to the solutions obtained with the best heuristic method in literature.
The experience gained in resourceconstrained allocation from heuristic
and optimization procedures has clearly shown that the effectiveness of
both types of procedures is strongly dependent upon the characteristics
of the particular problem being solved.
It has been attempted to have different configurations for network structure
considered in evaluating the alternatives. Having attention to Kurtulus
and Davis (1982), four different types of structures have been considered
for networks of this study. Figure 1 illustrates these
structures. In type A the number of parallel activities is more in the
initial portion of network and less in the final portion (Fig.
1a) while in type B it is less in the initial portion of network and
more in the final portion (Fig. 1b). For type C the
number of parallel and independent paths is high in the network (Fig.
1c) and in type D the number of parallel activities in the initial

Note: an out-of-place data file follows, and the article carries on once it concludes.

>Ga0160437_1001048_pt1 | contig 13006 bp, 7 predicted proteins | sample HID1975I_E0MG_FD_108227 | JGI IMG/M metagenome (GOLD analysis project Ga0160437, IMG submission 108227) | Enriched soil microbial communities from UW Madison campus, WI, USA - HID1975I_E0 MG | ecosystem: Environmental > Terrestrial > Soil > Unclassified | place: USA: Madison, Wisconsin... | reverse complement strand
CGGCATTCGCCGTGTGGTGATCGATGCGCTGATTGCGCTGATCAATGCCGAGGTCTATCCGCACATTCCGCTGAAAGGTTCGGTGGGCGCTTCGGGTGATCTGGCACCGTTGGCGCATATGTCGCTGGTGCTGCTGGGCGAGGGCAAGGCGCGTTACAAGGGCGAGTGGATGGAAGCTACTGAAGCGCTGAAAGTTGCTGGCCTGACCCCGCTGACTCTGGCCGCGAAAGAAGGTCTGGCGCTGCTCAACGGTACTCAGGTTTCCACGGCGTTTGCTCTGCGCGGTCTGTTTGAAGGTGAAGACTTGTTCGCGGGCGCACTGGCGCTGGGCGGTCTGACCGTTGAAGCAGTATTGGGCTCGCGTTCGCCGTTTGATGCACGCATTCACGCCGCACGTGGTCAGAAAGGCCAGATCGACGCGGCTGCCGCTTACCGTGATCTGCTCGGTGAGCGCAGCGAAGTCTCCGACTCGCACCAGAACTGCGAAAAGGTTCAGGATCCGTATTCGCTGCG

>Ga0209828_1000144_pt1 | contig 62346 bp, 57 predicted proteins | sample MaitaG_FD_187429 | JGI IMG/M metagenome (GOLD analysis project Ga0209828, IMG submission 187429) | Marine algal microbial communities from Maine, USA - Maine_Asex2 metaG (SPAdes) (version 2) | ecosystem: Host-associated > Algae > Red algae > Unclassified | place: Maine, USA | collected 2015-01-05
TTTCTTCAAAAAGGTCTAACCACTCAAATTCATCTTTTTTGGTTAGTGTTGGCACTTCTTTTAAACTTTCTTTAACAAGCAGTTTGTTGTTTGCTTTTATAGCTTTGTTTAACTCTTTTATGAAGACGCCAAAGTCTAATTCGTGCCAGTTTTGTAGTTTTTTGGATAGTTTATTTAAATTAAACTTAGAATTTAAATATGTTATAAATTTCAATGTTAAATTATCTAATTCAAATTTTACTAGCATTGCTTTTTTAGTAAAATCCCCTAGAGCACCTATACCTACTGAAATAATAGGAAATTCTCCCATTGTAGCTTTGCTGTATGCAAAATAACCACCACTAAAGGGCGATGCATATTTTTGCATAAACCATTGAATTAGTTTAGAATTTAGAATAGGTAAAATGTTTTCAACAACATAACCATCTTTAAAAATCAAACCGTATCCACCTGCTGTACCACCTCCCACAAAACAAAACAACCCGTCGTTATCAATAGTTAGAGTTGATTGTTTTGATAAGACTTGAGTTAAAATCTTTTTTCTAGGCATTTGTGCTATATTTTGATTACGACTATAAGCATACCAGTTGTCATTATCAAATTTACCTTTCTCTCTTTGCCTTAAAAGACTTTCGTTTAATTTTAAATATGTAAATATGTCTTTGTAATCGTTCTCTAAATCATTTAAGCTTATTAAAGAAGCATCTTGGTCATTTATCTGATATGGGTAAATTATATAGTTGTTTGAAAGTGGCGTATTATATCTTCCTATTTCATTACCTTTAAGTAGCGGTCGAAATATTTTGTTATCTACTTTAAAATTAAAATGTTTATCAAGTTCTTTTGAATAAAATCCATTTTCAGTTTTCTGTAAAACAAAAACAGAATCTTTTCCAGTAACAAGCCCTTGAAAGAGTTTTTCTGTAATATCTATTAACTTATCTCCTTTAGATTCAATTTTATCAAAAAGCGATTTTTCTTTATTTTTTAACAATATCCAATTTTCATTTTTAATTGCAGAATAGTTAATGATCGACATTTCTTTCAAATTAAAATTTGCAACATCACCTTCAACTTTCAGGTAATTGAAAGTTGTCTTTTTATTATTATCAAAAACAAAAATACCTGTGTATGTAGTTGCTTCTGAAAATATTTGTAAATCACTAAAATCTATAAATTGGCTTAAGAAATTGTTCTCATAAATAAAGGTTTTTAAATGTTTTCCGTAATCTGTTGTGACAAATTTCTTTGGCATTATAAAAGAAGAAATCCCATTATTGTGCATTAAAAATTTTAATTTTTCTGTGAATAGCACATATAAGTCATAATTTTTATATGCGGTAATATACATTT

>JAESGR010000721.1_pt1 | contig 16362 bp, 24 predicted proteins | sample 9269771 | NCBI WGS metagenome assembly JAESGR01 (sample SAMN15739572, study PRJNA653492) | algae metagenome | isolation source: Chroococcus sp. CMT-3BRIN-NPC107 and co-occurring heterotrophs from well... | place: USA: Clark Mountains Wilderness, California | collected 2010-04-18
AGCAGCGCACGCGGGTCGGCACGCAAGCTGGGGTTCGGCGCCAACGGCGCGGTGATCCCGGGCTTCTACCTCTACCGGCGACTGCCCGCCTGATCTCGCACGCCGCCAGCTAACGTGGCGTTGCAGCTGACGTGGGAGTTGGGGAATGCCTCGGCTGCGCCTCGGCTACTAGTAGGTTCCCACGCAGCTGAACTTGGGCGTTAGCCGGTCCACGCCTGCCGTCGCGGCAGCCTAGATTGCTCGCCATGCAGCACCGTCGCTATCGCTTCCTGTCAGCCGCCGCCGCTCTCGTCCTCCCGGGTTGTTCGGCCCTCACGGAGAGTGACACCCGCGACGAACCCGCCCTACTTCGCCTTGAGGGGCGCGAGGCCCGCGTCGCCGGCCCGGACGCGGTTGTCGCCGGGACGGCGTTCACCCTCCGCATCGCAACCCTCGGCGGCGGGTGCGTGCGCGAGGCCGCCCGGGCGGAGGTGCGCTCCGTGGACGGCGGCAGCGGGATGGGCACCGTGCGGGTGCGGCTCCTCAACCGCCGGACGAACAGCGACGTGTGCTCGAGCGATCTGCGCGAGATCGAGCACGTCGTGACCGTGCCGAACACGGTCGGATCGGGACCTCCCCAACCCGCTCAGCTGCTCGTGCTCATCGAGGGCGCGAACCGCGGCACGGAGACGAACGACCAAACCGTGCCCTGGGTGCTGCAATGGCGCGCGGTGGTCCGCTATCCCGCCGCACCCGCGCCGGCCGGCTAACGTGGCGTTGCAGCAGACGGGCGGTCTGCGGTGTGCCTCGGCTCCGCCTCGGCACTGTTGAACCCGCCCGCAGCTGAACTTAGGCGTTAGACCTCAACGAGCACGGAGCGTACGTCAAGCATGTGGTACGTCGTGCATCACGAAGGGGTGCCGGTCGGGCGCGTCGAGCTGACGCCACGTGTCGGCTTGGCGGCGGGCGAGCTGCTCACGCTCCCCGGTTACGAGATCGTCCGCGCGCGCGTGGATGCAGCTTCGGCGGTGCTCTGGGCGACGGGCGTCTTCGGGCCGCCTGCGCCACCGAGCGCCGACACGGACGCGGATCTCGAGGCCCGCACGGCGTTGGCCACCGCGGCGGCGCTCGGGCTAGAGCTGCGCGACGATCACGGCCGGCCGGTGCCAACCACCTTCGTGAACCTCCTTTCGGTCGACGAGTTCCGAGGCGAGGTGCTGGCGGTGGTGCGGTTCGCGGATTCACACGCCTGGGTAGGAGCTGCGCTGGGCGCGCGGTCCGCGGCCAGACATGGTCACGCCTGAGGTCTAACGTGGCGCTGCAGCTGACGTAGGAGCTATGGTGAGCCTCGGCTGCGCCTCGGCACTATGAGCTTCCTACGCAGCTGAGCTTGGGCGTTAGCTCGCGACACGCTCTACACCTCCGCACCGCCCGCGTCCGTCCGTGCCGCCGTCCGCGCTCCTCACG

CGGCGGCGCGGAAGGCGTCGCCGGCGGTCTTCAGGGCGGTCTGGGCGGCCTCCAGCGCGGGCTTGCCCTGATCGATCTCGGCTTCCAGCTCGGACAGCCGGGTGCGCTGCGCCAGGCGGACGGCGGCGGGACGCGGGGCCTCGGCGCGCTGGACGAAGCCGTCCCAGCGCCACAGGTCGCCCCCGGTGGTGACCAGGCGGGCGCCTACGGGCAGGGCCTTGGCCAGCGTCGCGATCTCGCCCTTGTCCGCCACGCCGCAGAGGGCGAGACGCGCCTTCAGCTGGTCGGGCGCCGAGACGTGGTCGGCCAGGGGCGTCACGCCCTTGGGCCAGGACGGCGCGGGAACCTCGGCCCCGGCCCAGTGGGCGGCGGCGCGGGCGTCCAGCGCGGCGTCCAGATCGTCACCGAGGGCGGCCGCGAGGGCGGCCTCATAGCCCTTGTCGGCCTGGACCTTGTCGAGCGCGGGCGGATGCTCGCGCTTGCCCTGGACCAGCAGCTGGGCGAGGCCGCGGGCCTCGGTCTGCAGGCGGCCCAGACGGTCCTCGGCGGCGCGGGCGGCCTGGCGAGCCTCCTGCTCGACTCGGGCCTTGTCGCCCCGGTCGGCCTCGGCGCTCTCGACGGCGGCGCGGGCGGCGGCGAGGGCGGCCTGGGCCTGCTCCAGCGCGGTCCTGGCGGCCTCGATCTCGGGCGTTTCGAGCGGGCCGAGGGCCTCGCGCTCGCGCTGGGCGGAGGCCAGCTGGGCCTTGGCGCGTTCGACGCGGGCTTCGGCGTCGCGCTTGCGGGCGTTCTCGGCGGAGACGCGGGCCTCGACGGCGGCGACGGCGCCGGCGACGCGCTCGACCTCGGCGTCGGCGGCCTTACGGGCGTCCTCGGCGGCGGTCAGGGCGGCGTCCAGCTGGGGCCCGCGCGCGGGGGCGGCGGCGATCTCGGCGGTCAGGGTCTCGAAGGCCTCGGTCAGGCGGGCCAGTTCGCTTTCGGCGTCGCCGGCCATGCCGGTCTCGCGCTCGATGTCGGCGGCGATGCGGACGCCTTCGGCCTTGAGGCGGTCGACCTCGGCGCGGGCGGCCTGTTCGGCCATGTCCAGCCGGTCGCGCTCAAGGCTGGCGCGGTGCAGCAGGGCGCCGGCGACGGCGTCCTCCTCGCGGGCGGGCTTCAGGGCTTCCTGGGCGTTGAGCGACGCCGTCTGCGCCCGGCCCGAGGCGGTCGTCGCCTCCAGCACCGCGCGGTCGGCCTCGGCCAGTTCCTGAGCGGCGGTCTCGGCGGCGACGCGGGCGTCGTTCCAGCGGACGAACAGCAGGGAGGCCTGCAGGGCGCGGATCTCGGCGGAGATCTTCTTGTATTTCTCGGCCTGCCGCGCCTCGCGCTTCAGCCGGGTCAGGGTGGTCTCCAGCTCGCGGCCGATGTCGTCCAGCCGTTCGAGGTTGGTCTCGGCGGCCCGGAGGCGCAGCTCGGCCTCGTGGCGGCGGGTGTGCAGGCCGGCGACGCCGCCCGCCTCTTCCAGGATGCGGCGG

or final portion of network does not make so much difference. The paths
are not independent of each other and have common activities (Fig.
1d).

Fig. 1: 
Four types of network structure 
Regarding the duration of activities, we consider a stochastic and continuous
time and each activity has at least the same duration and the same renewable
resource requirements in different network types. A designed experiment
was used to determine the effect of final three forms of how to apply
priority rules in network types. In all cases, four replicates of each
treatment combination were made. Therefore (4 different types of A, B,
C and D)x [(3 single form)+(6 summation operator)+(6 multiplication operator)]